This page is primarily here for historical purposes because PH Hobbies doesn't seem to be around anymore. Paul Housey was essentially PH Hobbies and I do not know what became of him.
Paul made his own sound systems that were sold directly to users. He also made OEM (Original Equipment Manufacturer) systems that he sold to Aristo with Aristo's part number on them. These were customized systems intended to fit directly into particular models of Aristo locomotives.
Overall, Paul's systems worked well and I still use all three that I originally bought in the late 90's. At that time, there weren't too many digital sound systems around and Paul's were among the least expensive of the lot. The sound quality was generally good. Although the systems lacked a little bit for the "features" that Phoenix and Soundtraxx Sierra had, they worked well enough.
Dallee was around at the time too and they were cost competitive with PH Hobbies, but I think that the older Dallee systems didn't sound quite as good, especially the steam versions, as the PH Hobbies systems did. As of 2009 or earlier, Dallee is providing "OEM" sound systems to Aristo.
I believe that the first digital sound system that I installed was the one that is still in the tender of my Lionel Atlantic. Originally it had no sound at all. This is a basic system with a bell, whistle and chuff. The chuff, bell and whistle are configured to be triggered by reed switches or DCC decoder functions. I used optical isolators between the DCC decoder and the sound system but they probably were not necessary. I could have triggered the system directly from the decoder.
The system produces basic sounds. A compressor runs while standing, it blows two toots when it starts to move (forward or backward) and a fair sounding chuff while it is running. The shortest whistle sound is too long to be "played" adequately but at least it sounds good. The volume is adequate for outdoor use, I don't turn it all the way up. Volume is manually set with a volume control that you have to mount somewhere.
The system has a backup battery to allow it to play while standing on unpowered track. It uses 4 NiCad or NiMH AA cells mounted in a conventional battery holder. It needs good batteries because bad ones have a higher impedance and the system required a low impedance power source to prevent from picking up DCC noise from the track or even a local AM radio station. Even now, if I touch the volume control shaft, I can hear KNX.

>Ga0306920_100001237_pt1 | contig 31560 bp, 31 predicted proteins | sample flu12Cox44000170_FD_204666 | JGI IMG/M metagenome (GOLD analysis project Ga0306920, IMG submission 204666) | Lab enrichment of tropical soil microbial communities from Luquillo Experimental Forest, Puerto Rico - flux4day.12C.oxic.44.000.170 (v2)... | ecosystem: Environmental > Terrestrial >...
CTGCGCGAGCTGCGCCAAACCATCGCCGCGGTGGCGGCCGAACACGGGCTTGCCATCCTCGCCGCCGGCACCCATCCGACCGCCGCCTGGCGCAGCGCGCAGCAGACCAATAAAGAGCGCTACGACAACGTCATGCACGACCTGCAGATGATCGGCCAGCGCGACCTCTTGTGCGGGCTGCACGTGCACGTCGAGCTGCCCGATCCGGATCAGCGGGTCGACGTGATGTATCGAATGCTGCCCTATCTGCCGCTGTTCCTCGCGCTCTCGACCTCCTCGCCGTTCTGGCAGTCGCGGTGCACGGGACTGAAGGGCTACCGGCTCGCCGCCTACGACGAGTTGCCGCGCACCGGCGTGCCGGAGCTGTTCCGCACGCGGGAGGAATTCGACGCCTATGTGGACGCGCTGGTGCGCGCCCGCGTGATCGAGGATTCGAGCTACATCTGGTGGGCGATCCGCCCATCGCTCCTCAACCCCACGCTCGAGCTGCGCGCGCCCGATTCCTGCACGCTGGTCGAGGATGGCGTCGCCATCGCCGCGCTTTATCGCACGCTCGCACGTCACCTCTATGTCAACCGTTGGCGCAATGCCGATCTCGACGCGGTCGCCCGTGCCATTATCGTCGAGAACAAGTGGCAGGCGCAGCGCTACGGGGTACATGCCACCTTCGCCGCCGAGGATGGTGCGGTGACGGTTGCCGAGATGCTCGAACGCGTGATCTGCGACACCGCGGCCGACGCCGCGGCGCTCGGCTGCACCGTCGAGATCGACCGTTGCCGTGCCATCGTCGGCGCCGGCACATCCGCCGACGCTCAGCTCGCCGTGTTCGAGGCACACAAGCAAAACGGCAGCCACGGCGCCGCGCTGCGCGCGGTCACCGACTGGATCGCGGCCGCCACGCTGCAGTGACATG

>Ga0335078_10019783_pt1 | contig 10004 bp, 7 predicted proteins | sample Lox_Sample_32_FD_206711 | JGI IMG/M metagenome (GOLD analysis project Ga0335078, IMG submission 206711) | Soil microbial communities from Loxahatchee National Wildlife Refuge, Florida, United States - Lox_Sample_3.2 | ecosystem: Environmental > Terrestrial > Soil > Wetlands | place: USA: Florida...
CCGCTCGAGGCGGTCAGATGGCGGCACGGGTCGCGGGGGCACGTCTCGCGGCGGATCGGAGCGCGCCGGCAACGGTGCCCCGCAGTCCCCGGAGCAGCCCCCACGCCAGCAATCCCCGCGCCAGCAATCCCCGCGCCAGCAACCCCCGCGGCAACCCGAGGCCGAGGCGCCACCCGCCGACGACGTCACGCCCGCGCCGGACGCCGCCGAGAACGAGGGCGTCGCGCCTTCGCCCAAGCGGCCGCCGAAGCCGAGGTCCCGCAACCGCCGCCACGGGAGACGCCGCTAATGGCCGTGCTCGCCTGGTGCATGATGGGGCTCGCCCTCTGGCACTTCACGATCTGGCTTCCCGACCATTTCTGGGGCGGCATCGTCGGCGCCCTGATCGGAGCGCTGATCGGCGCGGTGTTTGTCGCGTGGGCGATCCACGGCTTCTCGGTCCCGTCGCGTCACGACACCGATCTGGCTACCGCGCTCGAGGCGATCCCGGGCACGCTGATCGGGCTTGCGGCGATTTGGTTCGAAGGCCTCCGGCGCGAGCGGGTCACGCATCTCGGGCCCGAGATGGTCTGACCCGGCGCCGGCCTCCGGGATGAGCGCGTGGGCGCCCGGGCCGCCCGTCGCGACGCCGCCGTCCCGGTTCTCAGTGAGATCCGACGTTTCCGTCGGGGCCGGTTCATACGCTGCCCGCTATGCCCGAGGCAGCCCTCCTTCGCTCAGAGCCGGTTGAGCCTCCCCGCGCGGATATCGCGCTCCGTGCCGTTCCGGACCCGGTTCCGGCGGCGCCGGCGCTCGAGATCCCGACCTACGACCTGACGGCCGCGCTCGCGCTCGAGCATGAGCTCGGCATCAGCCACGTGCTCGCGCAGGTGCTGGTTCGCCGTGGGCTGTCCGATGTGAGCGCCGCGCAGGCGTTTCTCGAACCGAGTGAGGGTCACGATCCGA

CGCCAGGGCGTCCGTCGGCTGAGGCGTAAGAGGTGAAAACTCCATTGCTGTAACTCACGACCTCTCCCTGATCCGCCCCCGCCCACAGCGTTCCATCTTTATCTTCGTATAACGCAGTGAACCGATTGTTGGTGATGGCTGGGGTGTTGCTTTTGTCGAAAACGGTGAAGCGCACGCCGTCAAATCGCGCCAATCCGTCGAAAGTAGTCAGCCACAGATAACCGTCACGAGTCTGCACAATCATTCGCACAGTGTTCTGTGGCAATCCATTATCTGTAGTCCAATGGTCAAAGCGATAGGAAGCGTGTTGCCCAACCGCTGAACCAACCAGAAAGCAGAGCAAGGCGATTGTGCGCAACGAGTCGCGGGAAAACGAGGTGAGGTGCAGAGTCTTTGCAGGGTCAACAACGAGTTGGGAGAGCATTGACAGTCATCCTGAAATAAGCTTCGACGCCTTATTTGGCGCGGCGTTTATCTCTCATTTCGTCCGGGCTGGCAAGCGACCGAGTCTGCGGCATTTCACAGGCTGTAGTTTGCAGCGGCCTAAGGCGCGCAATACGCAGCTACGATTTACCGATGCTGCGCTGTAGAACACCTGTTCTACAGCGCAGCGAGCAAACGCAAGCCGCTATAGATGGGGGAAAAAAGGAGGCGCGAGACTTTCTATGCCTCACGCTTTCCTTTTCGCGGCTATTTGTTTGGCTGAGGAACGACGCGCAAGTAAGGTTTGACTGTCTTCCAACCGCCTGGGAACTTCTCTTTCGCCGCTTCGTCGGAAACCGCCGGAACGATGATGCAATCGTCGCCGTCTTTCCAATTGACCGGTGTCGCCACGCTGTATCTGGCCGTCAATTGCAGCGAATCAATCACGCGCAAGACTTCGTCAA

The old (1990's vintage) Aristo Pacific came with a very basic analog sound system in the tender. This system barely worked but it did make the marketing claim of "sound equipped" legal. It never sounded very good and I ripped it out in favor of an PH Hobbies OEM ART-29341 digital sound system. At that time, Phoenix cost about 2.5x that of the PH system. It was a PH S3005 generic steam system but configured to fit into the Aristo tender and to use the Aristo Hall effect chuff trigger.
This system is very similar but not identical too the S3005 generic system. It has different recordings in it and it doesn't play two toots when starting out. Other than that, it works pretty much the same as the S3005.
The system that PH Hobbies built for the 1st generation RS3 was a custom job, the ART-29338. It was configured and delivered in an RS3 fuel tank. The intent was that the user would remove the stock fuel tank and simply replace the whole thing. There were connectors to reach to the little distribution board in the loco so that it could get power. The loco also came with a speaker that had a harness and connector designed to plug directly into the sound system.
The system came with a stack of button batteries stacked in the fuel tank. After 10 years, mine still take and hold a charge. There was a problem with keeping these batteries charged so PH Hobbies provided an external "booster" board to allow the batteries to charge while sitting on the track with the motors off. This worked fine when I installed DCC and I didn't have to turn off the motors.
The system makes a credible diesel engine sound and it stays in speed sync with the loco quite well. There are a triggerable horn, bell and "cab chatter" sounds. The system used a stereo audio power amp and it can be configured to drive TWO speakers to get more sound volume by splitting the engine and other sounds into separate channels that can then be turned up as they won't interfere with each other. I found that unnecessary, it has plenty of volume by itself so I run all sounds through one speaker.
The Aristo manual for the ART 29338 is here.
This page has been accessed times since 3 Sep 09.
© 2009-2011 George Schreyer
Created 3 Sep 09
Last Updated November 30, 2011